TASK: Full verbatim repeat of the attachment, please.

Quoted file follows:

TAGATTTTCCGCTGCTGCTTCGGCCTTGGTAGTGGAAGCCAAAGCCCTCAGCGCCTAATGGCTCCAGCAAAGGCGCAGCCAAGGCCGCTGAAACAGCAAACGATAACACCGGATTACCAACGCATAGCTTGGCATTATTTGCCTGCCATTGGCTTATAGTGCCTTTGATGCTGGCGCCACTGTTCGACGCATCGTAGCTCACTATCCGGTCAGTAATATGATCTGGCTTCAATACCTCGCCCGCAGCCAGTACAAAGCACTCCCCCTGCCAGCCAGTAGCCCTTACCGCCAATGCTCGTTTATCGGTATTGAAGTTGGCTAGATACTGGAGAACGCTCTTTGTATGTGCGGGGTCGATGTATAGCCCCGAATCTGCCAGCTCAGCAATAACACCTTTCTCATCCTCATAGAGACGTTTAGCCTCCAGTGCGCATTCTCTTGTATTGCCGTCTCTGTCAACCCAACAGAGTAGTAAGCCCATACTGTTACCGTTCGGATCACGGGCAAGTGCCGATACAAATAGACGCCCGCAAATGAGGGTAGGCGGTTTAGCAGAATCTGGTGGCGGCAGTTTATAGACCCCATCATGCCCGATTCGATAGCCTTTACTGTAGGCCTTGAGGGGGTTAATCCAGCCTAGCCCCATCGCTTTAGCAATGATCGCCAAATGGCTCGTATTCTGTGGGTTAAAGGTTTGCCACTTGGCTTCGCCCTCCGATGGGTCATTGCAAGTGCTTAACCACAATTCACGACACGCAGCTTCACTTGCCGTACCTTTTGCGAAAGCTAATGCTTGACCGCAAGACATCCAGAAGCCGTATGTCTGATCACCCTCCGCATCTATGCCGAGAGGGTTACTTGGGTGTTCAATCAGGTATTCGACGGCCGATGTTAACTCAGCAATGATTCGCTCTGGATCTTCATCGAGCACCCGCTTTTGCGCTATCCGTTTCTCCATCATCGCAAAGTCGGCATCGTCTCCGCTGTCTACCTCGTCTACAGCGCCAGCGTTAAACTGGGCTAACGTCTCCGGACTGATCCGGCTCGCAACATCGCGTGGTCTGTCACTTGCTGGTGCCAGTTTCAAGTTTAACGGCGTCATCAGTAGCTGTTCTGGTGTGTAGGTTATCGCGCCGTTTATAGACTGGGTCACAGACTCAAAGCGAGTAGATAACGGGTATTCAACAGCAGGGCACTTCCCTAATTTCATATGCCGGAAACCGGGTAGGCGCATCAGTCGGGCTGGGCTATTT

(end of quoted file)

TAGATTTTCCGCTGCTGCTTCGGCCTTGGTAGTGGAAGCCAAAGCCCTCAGCGCCTAATGGCTCCAGCAAAGGCGCAGCCAAGGCCGCTGAAACAGCAAACGATAACACCGGATTACCAACGCATAGCTTGGCATTATTTGCCTGCCATTGGCTTATAGTGCCTTTGATGCTGGCGCCACTGTTCGACGCATCGTAGCTCACTATCCGGTCAGTAATATGATCTGGCTTCAATACCTCGCCCGCAGCCAGTACAAAGCACTCCCCCTGCCAGCCAGTAGCCCTTACCGCCAATGCTCGTTTATCGGTATTGAAGTTGGCTAGATACTGGAGAACGCTCTTTGTATGTGCGGGGTCGATGTATAGCCCCGAATCTGCCAGCTCAGCAATAACACCTTTCTCATCCTCATAGAGACGTTTAGCCTCCAGTGCGCATTCTCTTGTATTGCCGTCTCTGTCAACCCAACAGAGTAGTAAGCCCATACTGTTACCGTTCGGATCACGGGCAAGTGCCGATACAAATAGACGCCCGCAAATGAGGGTAGGCGGTTTAGCAGAATCTGGTGGCGGCAGTTTATAGACCCCATCATGCCCGATTCGATAGCCTTTACTGTAGGCCTTGAGGGGGTTAATCCAGCCTAGCCCCATCGCTTTAGCAATGATCGCCAAATGGCTCGTATTCTGTGGGTTAAAGGTTTGCCACTTGGCTTCGCCCTCCGATGGGTCATTGCAAGTGCTTAACCACAATTCACGACACGCAGCTTCACTTGCCGTACCTTTTGCGAAAGCTAATGCTTGACCGCAAGACATCCAGAAGCCGTATGTCTGATCACCCTCCGCATCTATGCCGAGAGGGTTACTTGGGTGTTCAATCAGGTATTCGACGGCCGATGTTAACTCAGCAATGATTCGCTCTGGATCTTCATCGAGCACCCGCTTTTGCGCTATCCGTTTCTCCATCATCGCAAAGTCGGCATCGTCTCCGCTGTCTACCTCGTCTACAGCGCCAGCGTTAAACTGGGCTAACGTCTCCGGACTGATCCGGCTCGCAACATCGCGTGGTCTGTCACTTGCTGGTGCCAGTTTCAAGTTTAACGGCGTCATCAGTAGCTGTTCTGGTGTGTAGGTTATCGCGCCGTTTATAGACTGGGTCACAGACTCAAAGCGAGTAGATAACGGGTATTCAACAGCAGGGCACTTCCCTAATTTCATATGCCGGAAACCGGGTAGGCGCATCAGTCGGGCTGGGCTATTT